"With admiration, triumph, and love, Cary captures the universal experience of close family loss."
"Rain dances nourishment
from the soil Tears waltz love from the heart Sun dances a boogie woogie while Lorene Cary is Ladysitting with her Grandmother Question: Who brings the beer?"
"Open the cover of
Ladysitting, and you’re immediately yanked into a story with an ending you already know.… One of the more deftly-written, truthful accounts in this genre."
Washington Informer - Terri Schlichenmeyer
"A heartfelt, multifaceted story.… This reflective memoir steeped in love and forgiveness explores a devoted granddaughter’s perceptions about her grandmother."
"A thoroughly engaging memoir.… Cary invites readers into a complex extended family.… A distinctly American story."
"[Cary] movingly portrays what it’s like to care for a loved one."
Real Simple - Elizabeth Sile
What resonates loudest in
Ladysitting…is the love that Cary gives back to her grandmother, even as caregiver's fatigue sets in…Cary shows the ugly, exhausting side of caregiving, but she also shows how the hardship bespeaks something more powerful: unconditional familial love.
The New York Times Book Review - Dan Marshall
"Not just a caregiving memoir; it’s also a dive into Cary’s own history…What resonates loudest in
Ladysitting, however, is the love that Cary gives back to her grandmother."
New York Times Book Review - Dan Marshall
"As Bette Davis is known for saying, “Old age ain’t no place for sissies.” Lorene Cary’s Nana is no sissy. Cary’s chronicle of this centenarian (+1) is written with candor, warmth, and love. The final chapters are critical reading for anyone with an aging loved one at the end of their life."
A grandmother's death reveals complex emotions and a tangled family history.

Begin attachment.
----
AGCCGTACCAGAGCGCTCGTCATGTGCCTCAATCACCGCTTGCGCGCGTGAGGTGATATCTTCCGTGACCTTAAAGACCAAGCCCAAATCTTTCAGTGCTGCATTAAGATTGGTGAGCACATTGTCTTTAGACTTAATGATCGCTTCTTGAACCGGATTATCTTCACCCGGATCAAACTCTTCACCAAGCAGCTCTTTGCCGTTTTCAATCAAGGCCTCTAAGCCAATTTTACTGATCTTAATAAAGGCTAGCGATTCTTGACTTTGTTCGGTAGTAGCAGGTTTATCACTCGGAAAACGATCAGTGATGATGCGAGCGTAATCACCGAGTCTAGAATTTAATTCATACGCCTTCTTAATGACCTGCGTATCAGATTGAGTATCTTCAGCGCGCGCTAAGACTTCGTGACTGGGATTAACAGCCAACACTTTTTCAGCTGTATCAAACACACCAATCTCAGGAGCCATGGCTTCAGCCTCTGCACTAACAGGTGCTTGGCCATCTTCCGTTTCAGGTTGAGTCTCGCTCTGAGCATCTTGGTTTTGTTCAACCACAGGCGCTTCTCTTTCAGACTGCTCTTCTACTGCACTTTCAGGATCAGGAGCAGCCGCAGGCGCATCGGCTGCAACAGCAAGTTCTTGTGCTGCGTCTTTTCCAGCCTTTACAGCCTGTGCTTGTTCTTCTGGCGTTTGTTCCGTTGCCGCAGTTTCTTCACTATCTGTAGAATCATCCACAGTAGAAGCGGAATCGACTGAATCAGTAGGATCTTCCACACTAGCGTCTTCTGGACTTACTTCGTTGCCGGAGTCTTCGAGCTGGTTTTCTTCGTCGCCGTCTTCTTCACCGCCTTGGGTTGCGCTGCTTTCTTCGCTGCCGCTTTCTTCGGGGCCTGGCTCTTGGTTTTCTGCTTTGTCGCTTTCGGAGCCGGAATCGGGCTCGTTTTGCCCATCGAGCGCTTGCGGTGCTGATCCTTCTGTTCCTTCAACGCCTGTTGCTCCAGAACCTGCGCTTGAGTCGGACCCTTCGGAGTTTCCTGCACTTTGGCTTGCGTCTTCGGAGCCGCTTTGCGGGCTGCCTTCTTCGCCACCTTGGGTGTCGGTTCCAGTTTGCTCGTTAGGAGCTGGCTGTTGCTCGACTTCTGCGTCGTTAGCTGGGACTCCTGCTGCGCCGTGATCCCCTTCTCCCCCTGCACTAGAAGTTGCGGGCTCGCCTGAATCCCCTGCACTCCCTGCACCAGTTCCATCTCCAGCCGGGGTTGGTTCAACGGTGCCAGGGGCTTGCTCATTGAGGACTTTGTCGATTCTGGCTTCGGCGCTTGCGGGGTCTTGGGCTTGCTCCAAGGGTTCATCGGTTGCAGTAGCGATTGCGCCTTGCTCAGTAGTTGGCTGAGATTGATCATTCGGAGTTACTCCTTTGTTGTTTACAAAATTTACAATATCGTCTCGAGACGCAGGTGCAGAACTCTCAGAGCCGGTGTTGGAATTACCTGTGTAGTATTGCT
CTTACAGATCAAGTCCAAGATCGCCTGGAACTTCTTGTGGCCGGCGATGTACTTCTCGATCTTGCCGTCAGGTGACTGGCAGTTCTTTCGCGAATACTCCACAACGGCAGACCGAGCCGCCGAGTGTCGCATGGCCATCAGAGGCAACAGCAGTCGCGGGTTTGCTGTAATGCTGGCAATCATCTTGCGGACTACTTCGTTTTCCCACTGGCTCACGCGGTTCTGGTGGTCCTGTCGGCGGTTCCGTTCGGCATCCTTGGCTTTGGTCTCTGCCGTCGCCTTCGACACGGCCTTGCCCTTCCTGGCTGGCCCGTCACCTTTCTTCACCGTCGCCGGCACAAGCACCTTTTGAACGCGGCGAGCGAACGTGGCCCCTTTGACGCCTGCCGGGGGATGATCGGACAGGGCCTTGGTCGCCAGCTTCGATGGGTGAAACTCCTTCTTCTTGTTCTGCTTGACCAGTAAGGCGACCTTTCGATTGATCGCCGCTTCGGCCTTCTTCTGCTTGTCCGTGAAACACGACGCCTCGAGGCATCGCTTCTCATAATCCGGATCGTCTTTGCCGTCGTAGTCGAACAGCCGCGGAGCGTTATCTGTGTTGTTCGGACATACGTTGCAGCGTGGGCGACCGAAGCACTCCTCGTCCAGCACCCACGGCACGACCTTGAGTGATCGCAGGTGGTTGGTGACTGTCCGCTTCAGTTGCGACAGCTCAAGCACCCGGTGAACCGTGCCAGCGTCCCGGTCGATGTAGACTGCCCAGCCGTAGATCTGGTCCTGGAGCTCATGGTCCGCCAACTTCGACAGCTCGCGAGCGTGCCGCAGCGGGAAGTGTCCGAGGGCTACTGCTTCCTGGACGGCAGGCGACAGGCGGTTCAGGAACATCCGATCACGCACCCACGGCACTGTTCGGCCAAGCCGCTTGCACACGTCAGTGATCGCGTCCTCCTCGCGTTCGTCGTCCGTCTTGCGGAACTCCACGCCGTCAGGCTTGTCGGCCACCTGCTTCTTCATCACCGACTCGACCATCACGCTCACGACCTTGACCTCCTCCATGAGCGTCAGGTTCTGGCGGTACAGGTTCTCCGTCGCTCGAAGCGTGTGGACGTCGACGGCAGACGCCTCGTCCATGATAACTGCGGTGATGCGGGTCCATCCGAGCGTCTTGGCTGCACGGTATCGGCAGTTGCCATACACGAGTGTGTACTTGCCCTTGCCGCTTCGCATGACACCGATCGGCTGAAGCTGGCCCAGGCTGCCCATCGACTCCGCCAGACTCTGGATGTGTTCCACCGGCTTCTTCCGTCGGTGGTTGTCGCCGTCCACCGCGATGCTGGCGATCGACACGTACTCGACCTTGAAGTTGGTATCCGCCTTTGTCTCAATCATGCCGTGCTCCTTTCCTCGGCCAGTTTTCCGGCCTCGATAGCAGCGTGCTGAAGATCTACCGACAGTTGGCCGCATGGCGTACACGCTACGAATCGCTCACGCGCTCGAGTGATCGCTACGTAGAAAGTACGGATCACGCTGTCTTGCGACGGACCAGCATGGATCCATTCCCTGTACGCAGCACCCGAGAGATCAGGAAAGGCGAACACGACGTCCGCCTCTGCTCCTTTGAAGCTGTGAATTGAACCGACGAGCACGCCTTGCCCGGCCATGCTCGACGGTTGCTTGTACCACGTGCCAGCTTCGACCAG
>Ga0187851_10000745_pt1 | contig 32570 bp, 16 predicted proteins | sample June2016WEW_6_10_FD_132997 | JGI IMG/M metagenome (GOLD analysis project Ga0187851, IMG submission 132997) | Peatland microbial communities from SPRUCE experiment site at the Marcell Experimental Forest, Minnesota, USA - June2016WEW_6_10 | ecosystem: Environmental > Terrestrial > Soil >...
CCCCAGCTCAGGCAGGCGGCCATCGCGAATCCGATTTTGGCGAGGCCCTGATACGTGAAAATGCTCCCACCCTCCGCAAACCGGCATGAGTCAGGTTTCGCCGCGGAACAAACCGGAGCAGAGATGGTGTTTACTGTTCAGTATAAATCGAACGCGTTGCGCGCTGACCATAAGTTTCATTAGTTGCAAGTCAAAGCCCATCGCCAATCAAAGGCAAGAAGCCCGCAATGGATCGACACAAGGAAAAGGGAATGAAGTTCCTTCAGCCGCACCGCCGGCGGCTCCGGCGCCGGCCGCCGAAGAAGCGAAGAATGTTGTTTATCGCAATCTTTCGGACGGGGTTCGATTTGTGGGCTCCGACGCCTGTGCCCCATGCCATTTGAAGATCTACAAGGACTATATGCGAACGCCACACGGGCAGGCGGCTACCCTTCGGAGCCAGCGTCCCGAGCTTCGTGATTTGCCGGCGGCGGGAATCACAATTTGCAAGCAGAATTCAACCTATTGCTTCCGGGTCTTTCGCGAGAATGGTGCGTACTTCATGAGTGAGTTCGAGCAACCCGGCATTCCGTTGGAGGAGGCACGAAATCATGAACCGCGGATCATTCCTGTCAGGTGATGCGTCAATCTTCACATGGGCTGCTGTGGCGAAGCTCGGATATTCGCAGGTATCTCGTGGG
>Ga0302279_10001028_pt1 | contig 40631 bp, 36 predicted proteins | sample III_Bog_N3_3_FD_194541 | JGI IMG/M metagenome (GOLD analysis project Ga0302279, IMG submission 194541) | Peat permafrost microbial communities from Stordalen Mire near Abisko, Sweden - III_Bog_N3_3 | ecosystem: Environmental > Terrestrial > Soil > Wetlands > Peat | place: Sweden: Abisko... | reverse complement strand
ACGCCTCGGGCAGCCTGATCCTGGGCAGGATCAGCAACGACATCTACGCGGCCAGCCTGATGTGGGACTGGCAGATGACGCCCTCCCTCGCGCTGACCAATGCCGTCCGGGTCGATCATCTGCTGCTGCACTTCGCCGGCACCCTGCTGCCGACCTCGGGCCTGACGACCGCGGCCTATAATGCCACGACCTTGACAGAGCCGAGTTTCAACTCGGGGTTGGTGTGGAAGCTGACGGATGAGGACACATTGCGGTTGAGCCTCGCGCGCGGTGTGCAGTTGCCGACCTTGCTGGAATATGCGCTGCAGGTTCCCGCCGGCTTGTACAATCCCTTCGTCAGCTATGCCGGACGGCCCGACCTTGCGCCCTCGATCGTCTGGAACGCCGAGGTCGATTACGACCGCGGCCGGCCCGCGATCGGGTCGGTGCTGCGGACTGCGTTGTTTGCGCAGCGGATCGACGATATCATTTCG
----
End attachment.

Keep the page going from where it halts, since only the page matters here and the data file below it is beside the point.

Growing up in Philadelphia, novelist Cary (Creative Writing/Univ. of Pennsylvania;
If Sons, Then Heirs, 2011, etc.), founder of Art Sanctuary and SafeKidsStories.com, was doted upon by her wealthy, elegant grandmother, spending delightful weekends in her spacious New Jersey home. "Yes, yes, yes, I knew that I was being spoiled," the author admits. Only later did she discover that the woman who indulged her was more complicated and difficult than she had realized. In a candid, sensitive memoir, Cary chronicles her 100-year-old grandmother's last year, when she lived with the author and her family. It was a stressful period that tested Cary's patience and love and motivated her search for the "truth and lies, business and money, and communal and racial memory" that made up her grandmother's long life. Besides accompanying her grandmother to concerts and museums as a child, she also rode along "in Nana's latest late-model car" to collect rents from her tenants in Philadelphia, who lived in apartments "Nana would not have wanted to live in." When she asked about the disparity, Nana told her "this was business." Yet the hard-nosed rent collector (she once told a tenant who complained about mice to get a cat) also administered a scholarship fund for black students and set aside a storage room "to save people's furniture for them after evictions." Her treatment of family could be harsh, as well: She feuded with her son—Cary's father—reconciling only when she was near death; and she treated her husband with condescension. As her health worsened, she became combative. Although she had survived serious illnesses and a car crash, degenerative heart disease finally undermined her apparently indomitable life force. Cary recounts Nana's increasing weakness as well as the enraged demands—for particular foods and constant attention—that generated Cary's own debilitating physical responses. She recounts, as well, her negotiations with nurses, kind hospice workers, and Medicare's frustrating bureaucracy, experiences familiar to many caregivers.
Thoughtful reflections on pain, love, and family.